The contract’s authors say one of the most significant alterations from the previous version, dated 2009, is greater clarity on instances of arbitration. The process of appointing arbitrators has been simplified and arbitration itself shall be conducted in accordance with the London Maritime Arbitrators Association (LMAA) terms, applicable at the time when the Arbitration takes place. LMAA individual structures for handling claims of both small (up to 50,000 Euros or currency equivalent) and intermediate nature (up to 400,000 Euros or currency equivalent) will suffice for the vast majority of instances.
However, at the recent Italian Superyacht Forum it was claimed by a number of European fiscal experts that MYBA had abjectly failed in its obligation to bring its charter agreement into line with the changing EU tax landscape.
In-line with this evolution, a perhaps more significant revision to the 2014 document, is the creation of an option either to include VAT as chargeable or not, based upon charter location. The contract also now includes a definition of ‘VAT’, and the plan is to incorporate it into the full body of the contract when its efficacy has been fully tested.
“We have tried to make it as easy as possible for all parties to [enter into an agreement] with some sort of comfort level”, she explained. “It’s difficult to bring the agreement up to speed when fiscal experts are in disagreement!”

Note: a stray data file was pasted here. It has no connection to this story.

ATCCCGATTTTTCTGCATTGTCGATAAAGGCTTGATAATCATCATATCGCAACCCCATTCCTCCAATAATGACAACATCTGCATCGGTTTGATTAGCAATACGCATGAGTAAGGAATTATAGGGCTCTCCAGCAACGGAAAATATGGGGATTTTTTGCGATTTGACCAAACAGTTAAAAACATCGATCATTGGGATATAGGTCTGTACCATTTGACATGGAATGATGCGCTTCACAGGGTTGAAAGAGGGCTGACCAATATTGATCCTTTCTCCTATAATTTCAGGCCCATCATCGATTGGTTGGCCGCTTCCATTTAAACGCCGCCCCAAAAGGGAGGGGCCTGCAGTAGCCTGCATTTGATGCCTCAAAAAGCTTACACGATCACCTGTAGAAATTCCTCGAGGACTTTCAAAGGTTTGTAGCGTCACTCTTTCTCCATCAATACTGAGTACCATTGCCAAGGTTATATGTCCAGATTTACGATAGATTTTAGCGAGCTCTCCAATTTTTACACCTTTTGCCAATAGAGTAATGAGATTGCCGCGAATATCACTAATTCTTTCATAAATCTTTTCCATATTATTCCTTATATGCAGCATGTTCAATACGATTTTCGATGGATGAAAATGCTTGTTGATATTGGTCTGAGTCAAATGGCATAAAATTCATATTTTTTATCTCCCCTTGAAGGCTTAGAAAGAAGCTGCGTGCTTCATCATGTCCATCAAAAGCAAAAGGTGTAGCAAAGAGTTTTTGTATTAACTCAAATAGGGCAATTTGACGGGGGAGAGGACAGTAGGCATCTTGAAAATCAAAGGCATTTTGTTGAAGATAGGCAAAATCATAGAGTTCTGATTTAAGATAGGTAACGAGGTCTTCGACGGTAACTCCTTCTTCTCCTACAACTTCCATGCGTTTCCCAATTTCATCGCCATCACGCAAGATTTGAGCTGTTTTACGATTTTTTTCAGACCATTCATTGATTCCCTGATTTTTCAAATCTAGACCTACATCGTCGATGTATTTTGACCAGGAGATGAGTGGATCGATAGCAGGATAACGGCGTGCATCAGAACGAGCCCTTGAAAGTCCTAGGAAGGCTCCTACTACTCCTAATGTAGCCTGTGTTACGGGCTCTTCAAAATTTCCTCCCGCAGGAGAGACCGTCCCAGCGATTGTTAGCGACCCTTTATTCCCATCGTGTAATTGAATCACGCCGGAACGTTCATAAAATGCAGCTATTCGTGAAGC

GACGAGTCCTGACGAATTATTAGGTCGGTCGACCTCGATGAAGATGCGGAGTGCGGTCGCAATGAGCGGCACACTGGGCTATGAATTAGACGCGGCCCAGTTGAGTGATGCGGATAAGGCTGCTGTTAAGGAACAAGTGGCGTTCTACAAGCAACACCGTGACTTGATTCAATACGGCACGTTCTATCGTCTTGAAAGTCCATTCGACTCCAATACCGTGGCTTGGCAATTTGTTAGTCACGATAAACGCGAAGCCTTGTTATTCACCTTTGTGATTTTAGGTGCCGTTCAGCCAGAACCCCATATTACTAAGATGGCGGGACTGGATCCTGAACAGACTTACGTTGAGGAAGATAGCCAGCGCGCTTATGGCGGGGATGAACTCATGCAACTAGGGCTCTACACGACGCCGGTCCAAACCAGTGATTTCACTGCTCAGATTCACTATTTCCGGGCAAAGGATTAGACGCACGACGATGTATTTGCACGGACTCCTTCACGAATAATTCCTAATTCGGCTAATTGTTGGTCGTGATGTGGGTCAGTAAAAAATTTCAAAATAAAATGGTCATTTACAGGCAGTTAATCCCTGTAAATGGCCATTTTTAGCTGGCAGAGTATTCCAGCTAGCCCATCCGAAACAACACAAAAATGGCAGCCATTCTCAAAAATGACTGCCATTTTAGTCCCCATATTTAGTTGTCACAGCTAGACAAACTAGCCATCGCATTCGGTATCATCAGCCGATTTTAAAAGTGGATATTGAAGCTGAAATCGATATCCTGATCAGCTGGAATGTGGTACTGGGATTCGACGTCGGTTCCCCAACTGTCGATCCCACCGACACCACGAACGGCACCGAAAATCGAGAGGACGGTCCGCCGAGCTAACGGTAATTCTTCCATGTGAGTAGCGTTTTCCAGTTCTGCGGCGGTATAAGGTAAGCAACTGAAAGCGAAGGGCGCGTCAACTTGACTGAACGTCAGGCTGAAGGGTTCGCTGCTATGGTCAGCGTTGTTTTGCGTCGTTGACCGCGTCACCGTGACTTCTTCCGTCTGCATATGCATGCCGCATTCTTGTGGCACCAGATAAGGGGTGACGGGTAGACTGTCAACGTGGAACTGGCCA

Dawson said the fiscal revisions have been more conservative than some committee members had hoped because it was impossible to incorporate an all encompassing document for the global charter market that would protect the signatories under the law of any one jurisdiction.
“Owners have to rely on their own advisors and accounting departments because I can’t tell them what is going to work for them”, Dawson said. “Whether it be MYBA or LYBrA, they invest a lot in getting the best possible information possible, but from that point owners need to work with their own guys because the contract has their name on it. They wouldn’t ignore [due diligence] in their business transactions, and they shouldn’t do so for charters. And that goes for charter brokers too, who shouldn’t take things as gospel when they’re advising their clients.”